If you played 2016’s Ratchet & Clank, you pretty much know the moveset. In fact, you largely know the game. The bones that made Ratchet & Clank work repeatedly for nearly two decades, and that powered the games that borrowed from them, are still present here. It’s just more. The enemies are more, the guns are more, the planets, lighting, objects, and particles are all more. And now there’s two new faces: Rivet and Kit, the alternate dimensional counterparts to Ratchet and Clank. There’s also the Nefarious counterpart. The one who was good at his job—Emperor Nefarious. If there’s a weakness in this game, it’s that Rivet (who is thankfully never relegated to a secondary role) is functionally identical to Ratchet. On the one hand this is helpful when constantly switching back and forth, but one would hope for a little more mechanical differentiation. Still, Rivet’s rad as hell and voiced by none other than Commander Shepard herself (I hope we’ll get more of her in the future). Not only do you have to work together to save her universe, you also have to save Ratchet’s, and every other universe. Emperor Nefarious has much bigger plans than Doctor Nefarious.
The hand off between Ratchet and Rivet comes in the form of planet hopping. “I wonder how Rivet is doing” / “Hope Ratchet is hanging in there” moments take place where load screens used to be. Each of them gets certain planets for certain narrative beats. You can more or less play them in any order, but alternating each zone makes the most sense. The division of labor brings with it character reveals, overarching plot beats, and a new weapon unlocked for most new planetary visits. The planets, of course, are mostly made up of alternate dimensional versions of series classics. Fans of the series will undoubtedly remember them, but newcomers (like me) won’t feel left out. This is arguably as good an on-ramping for this new and spectacular adventure as any.
I recently took a peek at the 2016 game, and it looked very lovely. Those planets and enemies you thought you loved, though? Hah. This is the next level shit you want.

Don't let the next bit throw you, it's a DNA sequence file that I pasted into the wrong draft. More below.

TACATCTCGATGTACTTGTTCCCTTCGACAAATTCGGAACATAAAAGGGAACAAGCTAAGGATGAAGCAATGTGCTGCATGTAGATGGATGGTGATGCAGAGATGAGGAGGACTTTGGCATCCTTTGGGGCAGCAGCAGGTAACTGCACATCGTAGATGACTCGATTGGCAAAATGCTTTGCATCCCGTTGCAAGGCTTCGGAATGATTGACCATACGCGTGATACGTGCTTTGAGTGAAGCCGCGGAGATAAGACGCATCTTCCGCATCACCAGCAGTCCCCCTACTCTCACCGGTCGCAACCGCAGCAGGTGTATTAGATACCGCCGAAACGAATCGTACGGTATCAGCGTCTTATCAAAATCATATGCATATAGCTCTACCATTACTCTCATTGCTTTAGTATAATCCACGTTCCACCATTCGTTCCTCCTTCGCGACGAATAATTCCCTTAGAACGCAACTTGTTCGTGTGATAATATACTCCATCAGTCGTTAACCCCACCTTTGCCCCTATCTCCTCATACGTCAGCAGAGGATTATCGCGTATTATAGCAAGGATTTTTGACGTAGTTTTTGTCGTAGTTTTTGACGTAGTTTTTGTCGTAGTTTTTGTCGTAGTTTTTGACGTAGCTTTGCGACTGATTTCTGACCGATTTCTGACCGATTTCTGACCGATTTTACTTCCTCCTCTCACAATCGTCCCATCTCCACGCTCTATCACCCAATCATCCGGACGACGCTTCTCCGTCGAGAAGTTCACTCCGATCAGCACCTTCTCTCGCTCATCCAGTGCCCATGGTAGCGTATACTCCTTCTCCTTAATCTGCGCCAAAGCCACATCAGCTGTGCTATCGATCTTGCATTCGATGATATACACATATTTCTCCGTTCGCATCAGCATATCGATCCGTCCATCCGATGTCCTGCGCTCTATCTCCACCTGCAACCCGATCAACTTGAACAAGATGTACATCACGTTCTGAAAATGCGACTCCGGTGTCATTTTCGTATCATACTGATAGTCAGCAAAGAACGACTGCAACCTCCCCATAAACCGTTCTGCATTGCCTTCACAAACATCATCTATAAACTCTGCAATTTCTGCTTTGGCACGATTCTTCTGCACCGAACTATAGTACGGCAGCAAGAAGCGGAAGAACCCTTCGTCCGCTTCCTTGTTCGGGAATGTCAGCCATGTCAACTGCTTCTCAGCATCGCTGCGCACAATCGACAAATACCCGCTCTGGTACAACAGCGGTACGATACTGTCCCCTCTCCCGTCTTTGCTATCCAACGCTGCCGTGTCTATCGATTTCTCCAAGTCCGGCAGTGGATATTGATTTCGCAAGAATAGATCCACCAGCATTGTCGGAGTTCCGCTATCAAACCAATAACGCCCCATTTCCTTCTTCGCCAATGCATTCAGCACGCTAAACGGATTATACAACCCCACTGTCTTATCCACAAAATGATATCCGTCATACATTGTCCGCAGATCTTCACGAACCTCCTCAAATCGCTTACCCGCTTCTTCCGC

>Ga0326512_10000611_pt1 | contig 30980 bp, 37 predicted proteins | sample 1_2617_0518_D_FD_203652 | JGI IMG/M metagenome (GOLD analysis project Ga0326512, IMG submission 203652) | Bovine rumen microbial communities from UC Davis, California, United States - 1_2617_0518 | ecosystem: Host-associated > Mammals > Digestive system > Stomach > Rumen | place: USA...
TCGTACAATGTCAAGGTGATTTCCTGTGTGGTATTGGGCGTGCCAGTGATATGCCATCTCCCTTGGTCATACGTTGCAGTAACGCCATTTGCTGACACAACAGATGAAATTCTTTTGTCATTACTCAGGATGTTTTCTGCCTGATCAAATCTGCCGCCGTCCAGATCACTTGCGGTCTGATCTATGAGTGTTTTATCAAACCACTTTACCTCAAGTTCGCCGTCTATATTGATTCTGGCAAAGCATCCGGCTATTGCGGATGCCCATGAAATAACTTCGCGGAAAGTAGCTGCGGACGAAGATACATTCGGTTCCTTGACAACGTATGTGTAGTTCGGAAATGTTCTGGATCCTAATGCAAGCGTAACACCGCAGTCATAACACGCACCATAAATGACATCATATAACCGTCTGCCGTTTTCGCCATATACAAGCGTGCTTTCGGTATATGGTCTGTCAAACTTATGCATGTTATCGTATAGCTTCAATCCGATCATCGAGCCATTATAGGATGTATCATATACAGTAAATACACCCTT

Rift Apart plays, by default, at 4K, with raytracing and a number of additional lighting effects. It runs at 30 frames per second, and only jerks a little bit when things get particularly frantic. There are two other modes that make graphical trade-offs to achieve a solid 60fps: Performance RT which trades resolution for raytracing, and Performance which does 4K at the cost of raytracing. They both lose some of the object numbers and lighting effects, but still, not a single one of these modes was inelegant or lacking. Personally, there was a particularly enticing undercranked war movie sequence aesthetic that Fidelity mode has when things get choppy and the additional visual touches were too good to pass up. That being said, this game shines as the aforementioned twin stick shooter at 60fps. But I’d say you owe it to yourself to see the art in its full glory at least for a little bit. The artists have put such attention into building up these alien worlds and filling them with lovingly animated creatures.
Rift Apart has some of the most detailed, fluid, and lively animations I’ve seen in a game. Enemies act, react, and emote in a comedic ballet of gestures as they’re pummeled, pounded, and bombed. And it isn’t just the phases of battle damage they go through; there’s a classic animation quality to them, the poses they strike when damaged and ultimately killed. I found myself constantly slowing down my mayhem to fully take them in, to savor the Don Bluth-like animation cycles. The lighting gun that jolts enemies in their tracks in an extremely classic cartooning fashion is a particular delight. And then I went back to going ripshit because damn is it fun to go fast in Rift Apart. Unfortunately, going fast is why I didn’t spend nearly as much time with the Photo Mode as I wanted to.